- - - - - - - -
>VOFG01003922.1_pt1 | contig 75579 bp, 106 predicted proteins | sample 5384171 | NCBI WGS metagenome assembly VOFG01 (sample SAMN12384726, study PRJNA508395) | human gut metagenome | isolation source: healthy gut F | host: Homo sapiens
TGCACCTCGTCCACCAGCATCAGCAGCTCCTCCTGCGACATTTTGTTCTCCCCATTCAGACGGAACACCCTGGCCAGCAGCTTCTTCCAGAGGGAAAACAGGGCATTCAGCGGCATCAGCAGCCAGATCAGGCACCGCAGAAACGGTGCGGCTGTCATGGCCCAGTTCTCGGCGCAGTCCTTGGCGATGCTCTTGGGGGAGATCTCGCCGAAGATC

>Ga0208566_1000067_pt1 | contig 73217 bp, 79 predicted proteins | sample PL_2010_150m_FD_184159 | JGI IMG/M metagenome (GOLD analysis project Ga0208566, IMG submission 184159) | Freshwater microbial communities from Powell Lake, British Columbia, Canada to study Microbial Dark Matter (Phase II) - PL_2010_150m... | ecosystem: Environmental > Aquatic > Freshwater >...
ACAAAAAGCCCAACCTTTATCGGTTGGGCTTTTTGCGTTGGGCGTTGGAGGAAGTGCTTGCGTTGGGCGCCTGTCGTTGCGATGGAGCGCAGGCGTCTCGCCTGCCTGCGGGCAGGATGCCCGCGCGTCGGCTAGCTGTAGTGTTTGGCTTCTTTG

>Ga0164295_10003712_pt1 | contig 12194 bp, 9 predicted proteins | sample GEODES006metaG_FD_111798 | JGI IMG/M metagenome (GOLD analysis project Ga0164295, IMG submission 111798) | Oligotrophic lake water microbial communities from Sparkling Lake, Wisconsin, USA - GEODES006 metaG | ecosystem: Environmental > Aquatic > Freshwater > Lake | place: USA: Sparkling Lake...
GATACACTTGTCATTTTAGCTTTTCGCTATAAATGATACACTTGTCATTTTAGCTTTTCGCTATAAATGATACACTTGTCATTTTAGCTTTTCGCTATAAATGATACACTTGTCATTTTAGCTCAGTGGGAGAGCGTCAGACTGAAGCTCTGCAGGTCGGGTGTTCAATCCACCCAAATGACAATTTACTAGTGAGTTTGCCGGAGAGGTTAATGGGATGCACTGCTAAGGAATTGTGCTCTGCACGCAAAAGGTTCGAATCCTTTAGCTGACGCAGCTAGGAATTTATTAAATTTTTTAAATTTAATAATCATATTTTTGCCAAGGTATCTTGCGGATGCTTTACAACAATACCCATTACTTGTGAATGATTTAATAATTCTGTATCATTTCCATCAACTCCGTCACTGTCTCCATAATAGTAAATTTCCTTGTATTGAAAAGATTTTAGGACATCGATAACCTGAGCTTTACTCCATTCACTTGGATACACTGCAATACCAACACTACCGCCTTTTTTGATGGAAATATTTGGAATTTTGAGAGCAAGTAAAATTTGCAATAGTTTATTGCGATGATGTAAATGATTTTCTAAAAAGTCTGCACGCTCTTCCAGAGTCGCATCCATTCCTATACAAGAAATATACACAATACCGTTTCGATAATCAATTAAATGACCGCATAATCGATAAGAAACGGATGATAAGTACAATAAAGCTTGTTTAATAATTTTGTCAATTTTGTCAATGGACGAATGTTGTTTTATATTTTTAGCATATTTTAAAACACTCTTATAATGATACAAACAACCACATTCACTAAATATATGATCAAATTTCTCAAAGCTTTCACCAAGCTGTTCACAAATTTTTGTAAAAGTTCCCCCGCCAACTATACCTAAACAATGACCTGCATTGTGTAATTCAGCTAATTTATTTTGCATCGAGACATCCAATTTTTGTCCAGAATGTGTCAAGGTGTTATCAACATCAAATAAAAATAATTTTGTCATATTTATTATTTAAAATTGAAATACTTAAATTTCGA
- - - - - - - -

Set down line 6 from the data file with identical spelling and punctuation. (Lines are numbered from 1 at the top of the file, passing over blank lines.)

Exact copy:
GATACACTTGTCATTTTAGCTTTTCGCTATAAATGATACACTTGTCATTTTAGCTTTTCGCTATAAATGATACACTTGTCATTTTAGCTTTTCGCTATAAATGATACACTTGTCATTTTAGCTCAGTGGGAGAGCGTCAGACTGAAGCTCTGCAGGTCGGGTGTTCAATCCACCCAAATGACAATTTACTAGTGAGTTTGCCGGAGAGGTTAATGGGATGCACTGCTAAGGAATTGTGCTCTGCACGCAAAAGGTTCGAATCCTTTAGCTGACGCAGCTAGGAATTTATTAAATTTTTTAAATTTAATAATCATATTTTTGCCAAGGTATCTTGCGGATGCTTTACAACAATACCCATTACTTGTGAATGATTTAATAATTCTGTATCATTTCCATCAACTCCGTCACTGTCTCCATAATAGTAAATTTCCTTGTATTGAAAAGATTTTAGGACATCGATAACCTGAGCTTTACTCCATTCACTTGGATACACTGCAATACCAACACTACCGCCTTTTTTGATGGAAATATTTGGAATTTTGAGAGCAAGTAAAATTTGCAATAGTTTATTGCGATGATGTAAATGATTTTCTAAAAAGTCTGCACGCTCTTCCAGAGTCGCATCCATTCCTATACAAGAAATATACACAATACCGTTTCGATAATCAATTAAATGACCGCATAATCGATAAGAAACGGATGATAAGTACAATAAAGCTTGTTTAATAATTTTGTCAATTTTGTCAATGGACGAATGTTGTTTTATATTTTTAGCATATTTTAAAACACTCTTATAATGATACAAACAACCACATTCACTAAATATATGATCAAATTTCTCAAAGCTTTCACCAAGCTGTTCACAAATTTTTGTAAAAGTTCCCCCGCCAACTATACCTAAACAATGACCTGCATTGTGTAATTCAGCTAATTTATTTTGCATCGAGACATCCAATTTTTGTCCAGAATGTGTCAAGGTGTTATCAACATCAAATAAAAATAATTTTGTCATATTTATTATTTAAAATTGAAATACTTAAATTTCGA